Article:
We went through this a year ago and have no regrets. Been cruising around SE Asia the whole time. We sold two properties, all our furniture, 2 cars and our wine collection. Simplifying our lives was one of the most liberating and satisfying parts of this grand adventure. We want to look back on life and not have regrets about the things we should have done. Just do it!!
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Old 20-11-2015, 19:53   #34
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Re: Young(er) cruisers who sold everything

You aren't alone - not by a long shot. We closed last week on our new boat, and will fly down to move aboard about January 15th, so we are heavy duty into our downsizing..

To complicate the matter, we are finishing a master bedroom addition onto the house that must be complete prior to renting the house out!

And we have 3 kids as well. (8, 5, and 1)

The change is huge. We would be nuts not to be nervous, but we are also thrilled to finally be taking hold of the dream.
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Old 20-11-2015, 20:27   #35
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Re: Young(er) cruisers who sold everything

Did you really come to the looney bin and ask the residents if hearing voices is normal?

The great news is that you don't really have to leave everything behind. Like us you can balance work and cruising for as long as you need so that you end up financially stable later in life (if you are not there yet). So do not let that be a factor in your decision on leaving.

I thought we were young (and we are discovering this is true given all the 60 y.o. friends we have been adopted by) when we set out. I just turned 45 and my wife is older. What can I say? I dig hot older women.

I will say one thing - and when I say this I mean no offense to our elders here on this forum or at large - sometimes being the youngish couple can get lonely. We try and seek out the younger cruisers but anyone under 55-ish is in a distinct minority.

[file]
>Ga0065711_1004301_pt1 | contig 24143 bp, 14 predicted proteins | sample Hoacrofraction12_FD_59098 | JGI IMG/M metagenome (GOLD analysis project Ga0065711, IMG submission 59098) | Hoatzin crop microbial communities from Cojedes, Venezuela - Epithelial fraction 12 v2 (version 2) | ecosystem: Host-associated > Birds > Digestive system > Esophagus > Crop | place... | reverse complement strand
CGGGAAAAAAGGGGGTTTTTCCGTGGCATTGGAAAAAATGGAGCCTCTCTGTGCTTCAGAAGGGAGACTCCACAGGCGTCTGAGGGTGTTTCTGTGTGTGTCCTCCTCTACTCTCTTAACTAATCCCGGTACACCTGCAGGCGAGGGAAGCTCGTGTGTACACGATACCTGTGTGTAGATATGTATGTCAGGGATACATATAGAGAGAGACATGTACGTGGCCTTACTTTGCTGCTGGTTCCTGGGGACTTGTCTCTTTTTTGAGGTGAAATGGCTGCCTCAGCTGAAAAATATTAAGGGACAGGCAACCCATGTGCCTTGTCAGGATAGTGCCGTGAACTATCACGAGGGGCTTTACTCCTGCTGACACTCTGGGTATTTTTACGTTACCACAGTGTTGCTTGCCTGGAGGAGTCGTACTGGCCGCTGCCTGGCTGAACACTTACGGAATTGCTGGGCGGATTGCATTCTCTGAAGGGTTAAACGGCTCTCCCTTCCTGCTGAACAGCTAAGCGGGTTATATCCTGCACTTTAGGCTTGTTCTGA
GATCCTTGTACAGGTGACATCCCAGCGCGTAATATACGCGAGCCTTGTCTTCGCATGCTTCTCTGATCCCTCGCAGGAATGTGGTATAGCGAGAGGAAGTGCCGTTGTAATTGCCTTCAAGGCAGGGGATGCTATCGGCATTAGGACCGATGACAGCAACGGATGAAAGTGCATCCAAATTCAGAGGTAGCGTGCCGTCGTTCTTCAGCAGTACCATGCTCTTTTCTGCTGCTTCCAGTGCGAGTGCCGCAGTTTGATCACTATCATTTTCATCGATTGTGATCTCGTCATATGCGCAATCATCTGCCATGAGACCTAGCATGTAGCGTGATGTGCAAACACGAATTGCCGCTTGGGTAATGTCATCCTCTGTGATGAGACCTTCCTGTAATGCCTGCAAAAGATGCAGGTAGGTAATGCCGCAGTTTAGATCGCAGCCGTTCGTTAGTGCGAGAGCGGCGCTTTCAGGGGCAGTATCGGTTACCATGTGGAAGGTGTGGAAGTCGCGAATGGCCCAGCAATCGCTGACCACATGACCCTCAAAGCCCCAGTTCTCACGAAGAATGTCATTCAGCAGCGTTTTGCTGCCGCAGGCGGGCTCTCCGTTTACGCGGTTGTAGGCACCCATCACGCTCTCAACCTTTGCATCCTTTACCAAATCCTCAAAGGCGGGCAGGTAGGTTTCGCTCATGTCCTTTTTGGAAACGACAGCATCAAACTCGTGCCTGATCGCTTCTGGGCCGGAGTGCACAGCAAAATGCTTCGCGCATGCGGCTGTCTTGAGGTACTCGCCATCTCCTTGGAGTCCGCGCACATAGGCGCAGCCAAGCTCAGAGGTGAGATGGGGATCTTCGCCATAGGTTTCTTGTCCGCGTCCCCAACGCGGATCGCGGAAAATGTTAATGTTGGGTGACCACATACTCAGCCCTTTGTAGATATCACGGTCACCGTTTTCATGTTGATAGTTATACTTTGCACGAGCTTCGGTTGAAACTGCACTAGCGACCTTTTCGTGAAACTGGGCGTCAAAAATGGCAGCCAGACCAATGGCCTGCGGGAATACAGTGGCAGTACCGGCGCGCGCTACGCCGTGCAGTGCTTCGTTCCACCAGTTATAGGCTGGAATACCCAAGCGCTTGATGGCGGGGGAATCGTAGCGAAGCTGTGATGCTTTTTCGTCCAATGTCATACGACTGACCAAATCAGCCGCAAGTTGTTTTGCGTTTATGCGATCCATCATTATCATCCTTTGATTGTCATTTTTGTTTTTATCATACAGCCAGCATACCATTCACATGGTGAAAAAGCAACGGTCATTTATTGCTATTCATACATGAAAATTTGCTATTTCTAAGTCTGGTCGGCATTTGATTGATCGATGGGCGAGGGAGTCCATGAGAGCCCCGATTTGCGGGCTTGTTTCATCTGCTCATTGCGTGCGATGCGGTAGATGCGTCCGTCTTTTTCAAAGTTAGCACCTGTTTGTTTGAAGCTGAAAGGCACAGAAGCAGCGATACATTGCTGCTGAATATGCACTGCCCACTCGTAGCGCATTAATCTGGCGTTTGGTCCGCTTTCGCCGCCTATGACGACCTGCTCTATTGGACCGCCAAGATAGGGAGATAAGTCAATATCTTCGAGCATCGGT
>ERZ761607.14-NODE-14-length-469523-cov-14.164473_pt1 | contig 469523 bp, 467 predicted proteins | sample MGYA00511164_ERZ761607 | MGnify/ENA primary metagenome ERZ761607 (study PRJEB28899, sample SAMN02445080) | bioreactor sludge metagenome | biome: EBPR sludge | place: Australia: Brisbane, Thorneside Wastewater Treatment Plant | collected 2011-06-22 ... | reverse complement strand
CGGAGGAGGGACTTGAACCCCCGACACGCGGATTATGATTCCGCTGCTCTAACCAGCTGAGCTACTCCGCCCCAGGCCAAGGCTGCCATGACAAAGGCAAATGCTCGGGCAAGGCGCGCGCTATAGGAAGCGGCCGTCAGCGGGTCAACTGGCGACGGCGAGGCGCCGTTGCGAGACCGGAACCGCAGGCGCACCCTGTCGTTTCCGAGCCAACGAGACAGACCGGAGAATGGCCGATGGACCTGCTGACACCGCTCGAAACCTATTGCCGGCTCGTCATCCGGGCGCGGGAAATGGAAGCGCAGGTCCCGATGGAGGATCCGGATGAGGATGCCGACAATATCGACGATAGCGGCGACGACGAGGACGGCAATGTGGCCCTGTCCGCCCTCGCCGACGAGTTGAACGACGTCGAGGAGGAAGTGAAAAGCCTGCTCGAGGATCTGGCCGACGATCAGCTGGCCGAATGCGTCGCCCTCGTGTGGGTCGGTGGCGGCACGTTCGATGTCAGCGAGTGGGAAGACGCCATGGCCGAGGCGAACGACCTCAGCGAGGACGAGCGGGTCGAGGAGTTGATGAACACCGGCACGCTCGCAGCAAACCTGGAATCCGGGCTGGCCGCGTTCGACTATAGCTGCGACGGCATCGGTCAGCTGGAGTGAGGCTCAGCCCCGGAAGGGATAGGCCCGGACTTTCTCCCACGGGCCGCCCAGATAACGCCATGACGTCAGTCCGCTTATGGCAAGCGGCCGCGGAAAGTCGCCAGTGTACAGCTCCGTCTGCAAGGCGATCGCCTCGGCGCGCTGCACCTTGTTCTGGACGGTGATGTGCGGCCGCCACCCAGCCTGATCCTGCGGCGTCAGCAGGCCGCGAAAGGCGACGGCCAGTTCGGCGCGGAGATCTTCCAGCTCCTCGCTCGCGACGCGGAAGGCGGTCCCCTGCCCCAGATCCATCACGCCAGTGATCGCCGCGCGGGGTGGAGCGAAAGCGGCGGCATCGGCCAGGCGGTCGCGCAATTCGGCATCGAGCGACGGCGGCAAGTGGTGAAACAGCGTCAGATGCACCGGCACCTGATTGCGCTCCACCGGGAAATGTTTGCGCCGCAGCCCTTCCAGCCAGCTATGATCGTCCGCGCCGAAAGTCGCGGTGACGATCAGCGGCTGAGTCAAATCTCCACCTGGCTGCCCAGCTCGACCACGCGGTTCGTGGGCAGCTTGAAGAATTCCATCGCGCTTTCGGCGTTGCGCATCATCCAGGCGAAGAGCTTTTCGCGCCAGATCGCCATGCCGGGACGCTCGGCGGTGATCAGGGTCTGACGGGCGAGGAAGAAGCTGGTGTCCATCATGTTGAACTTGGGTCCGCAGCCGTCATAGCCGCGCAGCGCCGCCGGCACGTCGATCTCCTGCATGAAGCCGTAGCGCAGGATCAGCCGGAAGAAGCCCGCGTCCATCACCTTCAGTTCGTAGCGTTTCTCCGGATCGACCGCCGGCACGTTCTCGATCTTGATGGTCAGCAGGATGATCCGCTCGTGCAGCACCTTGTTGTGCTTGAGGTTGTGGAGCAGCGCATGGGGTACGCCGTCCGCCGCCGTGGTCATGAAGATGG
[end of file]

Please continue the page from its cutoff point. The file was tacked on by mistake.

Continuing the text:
Sometimes older cruisers can get downright cranky and high-horse moral. Our past does not have A LOT in common with our elder generation, we often have more energy (not as much as THOSE 20/30 somethings though), and we have not learned all the life lessons that are there to be learned yet. Sometimes we feel judged. Rightly so in many cases but "oh well" no one is perfect.

With that said, you will find you have a lot of loves in common NOW. The love of sailing, the love of freedom, the escape from the hamster wheel.

We are not as financially stable as our older friends with dual guaranteed pensions and dual social security income. We have to watch a lot of our friends leave and go sailing while we get stuck working professional jobs, like we are doing now. You MUST do your time now or do it later. I'm saying you CAN have you cake and eat it too but you should expect to have to temper yourself if you want to make it work over the long haul.

Now, we sold the new 3500 square foot house in the DC suburbs. Sold the motorcycles, the BMW's, the trucks, the fancy stereo equipment, etc.

You know the hardest part of that whole thing? People that we had spent every weekend with for the last 7 years stopped talking to us and dropped us as friends like we were Pattaya hookers with an adams apple. We were non-existent. From what we could tell they were deeply offended that we would give up this suburban lifestyles everyone had seen as the epitome of a good life. We have no other explanation.

Anyhow, you will be fine.

Welcome to the looney bin, please take number and the doctor will be right with you.